Buyers have to note that the opportunity cost does not come from the one time down payment or monthly mortgage only, other cost such as renovation, furniture, maintenance cost and bills are not small sum as well.
Timing refers to not just about market timing, but more on individual’s timing in life. Ask yourself, what major plans do you have in the next 5 years? Getting married, planning your first child, oversea work assignment, your child moving out to his matrimony home, parents retiring and the list goes on.
Once you have figured out your 5 year plan, you will see that there is no need to wait for the bottom of the property price dip because no one really knows. For a long term investment that is of heterogeneous characteristic, the best time to buy is always now, if not yesterday.
The Search – What can I buy?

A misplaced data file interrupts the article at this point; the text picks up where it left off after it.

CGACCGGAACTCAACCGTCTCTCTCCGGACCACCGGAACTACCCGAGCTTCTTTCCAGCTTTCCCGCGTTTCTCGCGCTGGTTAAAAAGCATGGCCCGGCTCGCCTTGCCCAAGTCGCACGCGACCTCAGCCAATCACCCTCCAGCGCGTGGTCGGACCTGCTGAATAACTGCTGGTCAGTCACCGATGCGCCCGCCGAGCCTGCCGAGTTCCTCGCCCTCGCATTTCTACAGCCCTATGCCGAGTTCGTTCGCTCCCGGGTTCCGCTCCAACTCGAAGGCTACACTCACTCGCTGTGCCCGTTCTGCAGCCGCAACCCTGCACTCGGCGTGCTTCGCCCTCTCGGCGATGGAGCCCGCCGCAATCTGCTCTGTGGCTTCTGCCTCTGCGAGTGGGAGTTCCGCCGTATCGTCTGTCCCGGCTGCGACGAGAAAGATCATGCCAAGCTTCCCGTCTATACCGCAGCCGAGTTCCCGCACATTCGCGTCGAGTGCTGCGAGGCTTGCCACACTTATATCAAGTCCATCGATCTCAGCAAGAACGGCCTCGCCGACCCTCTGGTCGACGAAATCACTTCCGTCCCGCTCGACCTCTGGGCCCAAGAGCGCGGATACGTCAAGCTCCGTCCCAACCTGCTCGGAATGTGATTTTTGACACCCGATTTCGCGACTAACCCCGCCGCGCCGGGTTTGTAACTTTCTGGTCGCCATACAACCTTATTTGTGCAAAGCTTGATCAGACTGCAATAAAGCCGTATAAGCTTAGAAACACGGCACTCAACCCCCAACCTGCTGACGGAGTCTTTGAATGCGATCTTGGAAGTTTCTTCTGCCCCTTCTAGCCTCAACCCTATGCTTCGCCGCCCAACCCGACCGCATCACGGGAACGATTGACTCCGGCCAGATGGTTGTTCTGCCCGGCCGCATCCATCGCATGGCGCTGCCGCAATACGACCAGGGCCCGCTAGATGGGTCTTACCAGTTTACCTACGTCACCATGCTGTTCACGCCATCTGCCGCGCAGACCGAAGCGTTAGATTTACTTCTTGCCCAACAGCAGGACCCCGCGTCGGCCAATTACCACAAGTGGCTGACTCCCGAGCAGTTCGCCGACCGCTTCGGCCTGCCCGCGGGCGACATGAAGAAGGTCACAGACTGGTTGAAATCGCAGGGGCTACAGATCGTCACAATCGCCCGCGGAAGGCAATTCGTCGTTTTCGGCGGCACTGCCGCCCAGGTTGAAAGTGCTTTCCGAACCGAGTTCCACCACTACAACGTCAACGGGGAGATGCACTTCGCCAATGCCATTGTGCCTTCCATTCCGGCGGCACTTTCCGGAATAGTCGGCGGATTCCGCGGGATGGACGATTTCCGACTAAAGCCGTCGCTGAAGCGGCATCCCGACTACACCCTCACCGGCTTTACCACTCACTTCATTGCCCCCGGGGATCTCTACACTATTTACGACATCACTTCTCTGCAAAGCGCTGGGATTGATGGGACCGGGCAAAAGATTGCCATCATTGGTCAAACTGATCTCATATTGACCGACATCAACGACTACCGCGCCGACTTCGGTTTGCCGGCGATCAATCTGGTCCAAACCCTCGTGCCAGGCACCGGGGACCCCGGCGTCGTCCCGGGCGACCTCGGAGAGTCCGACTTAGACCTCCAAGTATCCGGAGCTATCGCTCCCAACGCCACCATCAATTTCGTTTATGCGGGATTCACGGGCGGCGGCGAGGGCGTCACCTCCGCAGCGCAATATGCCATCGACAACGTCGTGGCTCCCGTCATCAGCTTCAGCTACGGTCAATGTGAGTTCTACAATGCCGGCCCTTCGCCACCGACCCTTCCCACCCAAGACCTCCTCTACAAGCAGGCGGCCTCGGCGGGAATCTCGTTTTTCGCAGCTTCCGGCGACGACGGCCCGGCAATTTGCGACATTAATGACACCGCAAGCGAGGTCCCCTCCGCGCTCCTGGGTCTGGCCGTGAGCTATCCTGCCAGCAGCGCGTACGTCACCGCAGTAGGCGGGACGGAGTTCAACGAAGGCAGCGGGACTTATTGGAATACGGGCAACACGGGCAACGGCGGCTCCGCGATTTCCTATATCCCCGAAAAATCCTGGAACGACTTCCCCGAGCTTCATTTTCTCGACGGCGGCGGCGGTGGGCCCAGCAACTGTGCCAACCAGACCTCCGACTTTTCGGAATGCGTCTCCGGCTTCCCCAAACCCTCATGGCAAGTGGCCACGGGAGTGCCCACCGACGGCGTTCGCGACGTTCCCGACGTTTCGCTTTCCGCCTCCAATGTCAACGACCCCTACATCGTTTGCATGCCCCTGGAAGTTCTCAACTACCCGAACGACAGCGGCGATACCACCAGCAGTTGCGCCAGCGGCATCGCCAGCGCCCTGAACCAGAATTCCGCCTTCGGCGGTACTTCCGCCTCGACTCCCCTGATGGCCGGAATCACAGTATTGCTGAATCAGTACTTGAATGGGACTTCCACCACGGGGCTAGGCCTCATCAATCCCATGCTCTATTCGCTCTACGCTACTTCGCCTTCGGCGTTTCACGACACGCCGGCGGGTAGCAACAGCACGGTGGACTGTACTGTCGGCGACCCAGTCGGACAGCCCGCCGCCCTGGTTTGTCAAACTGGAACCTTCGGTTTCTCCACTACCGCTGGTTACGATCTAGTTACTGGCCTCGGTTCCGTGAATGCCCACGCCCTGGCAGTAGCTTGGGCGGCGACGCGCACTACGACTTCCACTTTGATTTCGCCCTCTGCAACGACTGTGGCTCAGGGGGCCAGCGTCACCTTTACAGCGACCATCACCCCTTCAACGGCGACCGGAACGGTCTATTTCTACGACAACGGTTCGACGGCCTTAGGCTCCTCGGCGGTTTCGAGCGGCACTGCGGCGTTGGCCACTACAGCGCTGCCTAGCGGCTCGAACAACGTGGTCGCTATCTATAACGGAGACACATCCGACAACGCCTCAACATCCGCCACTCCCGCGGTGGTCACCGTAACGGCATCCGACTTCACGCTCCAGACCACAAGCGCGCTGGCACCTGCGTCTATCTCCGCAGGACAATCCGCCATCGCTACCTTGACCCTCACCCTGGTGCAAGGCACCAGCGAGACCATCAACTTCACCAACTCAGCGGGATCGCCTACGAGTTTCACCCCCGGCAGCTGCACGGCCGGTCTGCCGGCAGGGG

Once you have convinced yourself (and/or your partner) in reality checking stage, you are now ready to move to stage two: The Search.
For many of you, you will spend so much time on this till you get so tired and could make a less wise decision. There are two key items that will make your life easier; to make your search more effective you have to identify the purpose of this purchase and to make the search more efficient you will need a good decision matrix.
The purpose has to be clear for a meaningful purchase. There has to be one goal in your 5 year plan that will qualify to be your purpose of this purchase. It could as simple as “to get a larger house for my parents to stay together”. Once that is decided, you can start by asking yourself the following questions, which will then be the factors for the decision matrix: